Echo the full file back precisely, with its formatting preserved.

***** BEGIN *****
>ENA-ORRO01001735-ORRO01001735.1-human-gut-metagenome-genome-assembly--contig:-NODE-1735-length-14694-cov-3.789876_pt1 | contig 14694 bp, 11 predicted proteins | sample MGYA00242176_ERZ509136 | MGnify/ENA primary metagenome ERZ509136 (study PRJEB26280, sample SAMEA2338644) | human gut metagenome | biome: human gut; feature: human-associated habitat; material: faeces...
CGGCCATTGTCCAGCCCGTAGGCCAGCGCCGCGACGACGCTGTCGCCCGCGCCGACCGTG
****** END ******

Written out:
>ENA-ORRO01001735-ORRO01001735.1-human-gut-metagenome-genome-assembly--contig:-NODE-1735-length-14694-cov-3.789876_pt1 | contig 14694 bp, 11 predicted proteins | sample MGYA00242176_ERZ509136 | MGnify/ENA primary metagenome ERZ509136 (study PRJEB26280, sample SAMEA2338644) | human gut metagenome | biome: human gut; feature: human-associated habitat; material: faeces...
CGGCCATTGTCCAGCCCGTAGGCCAGCGCCGCGACGACGCTGTCGCCCGCGCCGACCGTG